Video Conferencing Trends to Watch

It is well accepted that nonverbal cues such as facial expressions, gestures, eye contact and posture are important elements of interpersonal communication. That’s why video conferencing is such a powerful tool for connecting with colleagues and partners over distance. However, there has always been a bit of gap between the technology’s promise and its actual execution.

While business and IT leaders overwhelmingly agree about the collaborative value of video conferencing, enthusiasm has been dampened by persistent cost, complexity and technical barriers. In a Highfive survey of 175 IT professionals across 40 industries, only 17 percent said they are satisfied with their video conferencing solutions.

A common complaint is that it isn’t easy enough. On average, nearly a third of a 30-minute meeting is eaten up just getting the technology to work. Technical glitches and bandwidth constraints can lead to dropped connections, garbled audio and frozen video. Organizations expect better when they pay $10,000 or more for a full-room solution.

All signs point to video conferencing reaching a performance tipping point in 2017, however. Emerging trends are eliminating common technical barriers and leading to solutions that are easy, effective and affordable for businesses of all sizes. These developments include:

WebRTC

Web Real-Time Communication is an open-source application programming interface (API) that enables real-time voice, video and data communications through a web browser. This dramatically simplifies cross-platform communications.

Platform interoperability has always been an issue with video conferencing. Participants are often on disparate systems that use of variety of video coding and decoding (codec) formats. Typically, these various media streams must be translated and converted to a common language through the use of a gateway. However, this is a resource-intensive process that can affect video and audio quality.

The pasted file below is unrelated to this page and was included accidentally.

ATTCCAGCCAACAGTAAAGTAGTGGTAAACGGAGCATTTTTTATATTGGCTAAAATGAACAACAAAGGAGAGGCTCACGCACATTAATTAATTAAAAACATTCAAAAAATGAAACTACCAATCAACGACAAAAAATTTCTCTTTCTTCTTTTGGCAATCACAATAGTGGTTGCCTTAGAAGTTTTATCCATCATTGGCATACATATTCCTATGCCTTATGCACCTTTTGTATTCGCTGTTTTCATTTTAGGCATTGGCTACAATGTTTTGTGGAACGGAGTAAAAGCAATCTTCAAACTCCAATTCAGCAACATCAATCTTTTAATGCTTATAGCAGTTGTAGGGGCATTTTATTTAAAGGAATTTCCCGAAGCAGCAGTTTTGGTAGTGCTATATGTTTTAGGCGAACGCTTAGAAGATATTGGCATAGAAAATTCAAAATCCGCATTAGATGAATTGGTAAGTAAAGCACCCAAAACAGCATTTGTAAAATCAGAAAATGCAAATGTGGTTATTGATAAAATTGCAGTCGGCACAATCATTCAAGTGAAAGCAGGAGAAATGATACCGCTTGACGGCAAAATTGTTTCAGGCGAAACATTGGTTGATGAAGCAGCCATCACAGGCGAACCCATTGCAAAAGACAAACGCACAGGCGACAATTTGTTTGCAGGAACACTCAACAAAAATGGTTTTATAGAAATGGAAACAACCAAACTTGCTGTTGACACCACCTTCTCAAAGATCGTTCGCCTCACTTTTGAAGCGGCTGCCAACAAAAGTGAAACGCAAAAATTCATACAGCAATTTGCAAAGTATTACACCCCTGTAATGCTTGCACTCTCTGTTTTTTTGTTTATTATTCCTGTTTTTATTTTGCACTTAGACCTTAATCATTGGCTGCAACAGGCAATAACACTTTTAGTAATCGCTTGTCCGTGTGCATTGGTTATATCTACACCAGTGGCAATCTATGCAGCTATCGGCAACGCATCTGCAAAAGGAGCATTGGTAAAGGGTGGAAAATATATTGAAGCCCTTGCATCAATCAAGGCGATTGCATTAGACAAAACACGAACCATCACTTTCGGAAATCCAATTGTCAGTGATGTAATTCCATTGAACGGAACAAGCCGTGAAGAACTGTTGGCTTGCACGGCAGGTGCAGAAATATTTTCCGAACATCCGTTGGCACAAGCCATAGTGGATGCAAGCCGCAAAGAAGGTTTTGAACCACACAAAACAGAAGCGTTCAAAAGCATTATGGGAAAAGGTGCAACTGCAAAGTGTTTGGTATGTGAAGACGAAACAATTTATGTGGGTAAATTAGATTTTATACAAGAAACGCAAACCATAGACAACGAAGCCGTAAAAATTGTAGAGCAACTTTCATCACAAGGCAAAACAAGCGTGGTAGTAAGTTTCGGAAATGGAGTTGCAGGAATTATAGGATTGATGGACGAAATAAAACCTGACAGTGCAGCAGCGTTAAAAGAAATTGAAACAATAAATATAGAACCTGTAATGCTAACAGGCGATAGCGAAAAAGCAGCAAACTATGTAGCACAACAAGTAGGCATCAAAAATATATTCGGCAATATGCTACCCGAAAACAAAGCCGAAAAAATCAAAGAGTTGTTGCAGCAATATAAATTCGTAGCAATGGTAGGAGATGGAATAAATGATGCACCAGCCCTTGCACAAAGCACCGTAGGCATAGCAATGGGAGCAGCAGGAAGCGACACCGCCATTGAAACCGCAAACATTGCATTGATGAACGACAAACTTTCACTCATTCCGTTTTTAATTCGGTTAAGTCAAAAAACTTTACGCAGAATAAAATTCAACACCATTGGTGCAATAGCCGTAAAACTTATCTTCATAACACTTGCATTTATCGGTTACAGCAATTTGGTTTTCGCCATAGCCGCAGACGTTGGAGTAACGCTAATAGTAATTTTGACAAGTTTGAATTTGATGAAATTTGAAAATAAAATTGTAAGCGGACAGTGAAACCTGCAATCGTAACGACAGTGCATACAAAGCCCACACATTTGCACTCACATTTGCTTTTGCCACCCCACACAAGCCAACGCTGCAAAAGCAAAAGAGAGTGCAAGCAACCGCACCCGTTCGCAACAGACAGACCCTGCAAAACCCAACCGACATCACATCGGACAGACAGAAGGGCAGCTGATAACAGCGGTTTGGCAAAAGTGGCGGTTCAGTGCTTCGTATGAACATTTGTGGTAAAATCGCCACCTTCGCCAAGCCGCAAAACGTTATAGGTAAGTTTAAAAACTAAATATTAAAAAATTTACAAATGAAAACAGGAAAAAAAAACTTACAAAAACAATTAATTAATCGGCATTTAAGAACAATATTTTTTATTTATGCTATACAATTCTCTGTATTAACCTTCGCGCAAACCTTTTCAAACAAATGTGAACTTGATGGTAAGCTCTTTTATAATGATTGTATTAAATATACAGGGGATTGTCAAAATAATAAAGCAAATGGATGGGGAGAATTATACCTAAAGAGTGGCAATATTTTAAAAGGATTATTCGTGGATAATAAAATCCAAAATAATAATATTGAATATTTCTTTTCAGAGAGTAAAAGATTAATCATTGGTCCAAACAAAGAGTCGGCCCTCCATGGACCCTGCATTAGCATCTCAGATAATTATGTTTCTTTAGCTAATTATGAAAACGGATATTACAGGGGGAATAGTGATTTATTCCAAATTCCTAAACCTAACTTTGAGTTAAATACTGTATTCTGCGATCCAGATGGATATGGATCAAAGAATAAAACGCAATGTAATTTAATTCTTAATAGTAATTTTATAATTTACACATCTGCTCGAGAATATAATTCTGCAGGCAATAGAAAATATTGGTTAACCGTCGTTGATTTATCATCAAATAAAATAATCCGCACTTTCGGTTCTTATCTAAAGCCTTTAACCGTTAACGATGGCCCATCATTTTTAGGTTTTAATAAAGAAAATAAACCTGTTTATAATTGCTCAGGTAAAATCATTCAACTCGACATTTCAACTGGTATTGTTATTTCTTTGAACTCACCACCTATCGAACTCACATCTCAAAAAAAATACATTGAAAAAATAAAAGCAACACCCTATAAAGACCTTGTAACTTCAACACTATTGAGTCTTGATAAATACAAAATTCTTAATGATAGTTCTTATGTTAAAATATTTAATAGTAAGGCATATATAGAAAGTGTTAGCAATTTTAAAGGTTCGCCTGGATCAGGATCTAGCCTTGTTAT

WebRTC eliminates all that because the browser contains all the underlying codecs as well as all the required encryption, bandwidth management and NAT/firewall traversal tools.

Software-based codecs

Hardware codecs are dedicated chips that encode and decode a digital media stream. For a long time, it was really the only way to ensure a quality video session. However, these chips vary from vendor to vendor — there can even be variables between chipsets from the same vendor. That limits customization and creates platform compatibility issues.

Software codecs run on the CPU and were long considered to be too slow for heavy-duty video. However, dramatic improvements in graphics and CPU processing power over the past few years have altered the dynamic. Software codecs now offer more flexibility and more customization at a better price point with no discernible performance penalty.

Cloud-based platforms

A growing number of cloud-based solutions offer robust and flexible ways to utilize video conferencing. Video-Conferencing-as-a-Service (VCaaS) solutions allow you to access a feature-rich platform without investing in equipment or the technical resources to maintain and support that equipment.

For companies with existing investments, cloud-based integrations can connect your solution with unified communications and collaboration platforms. For example, integrating Microsoft Skype for Business with a cloud-based video service widens communication to mobile devices, room-based conferencing systems, chat clients and third-party video clients, and even allows audio-bridging for mobile and landlines.

Video conferencing may still be a work in progress, but it is clear that mainstream usage is inevitable. As solutions become more interoperable, reliable and cost-effective, organizations will reap the benefits of a more collaborative environment.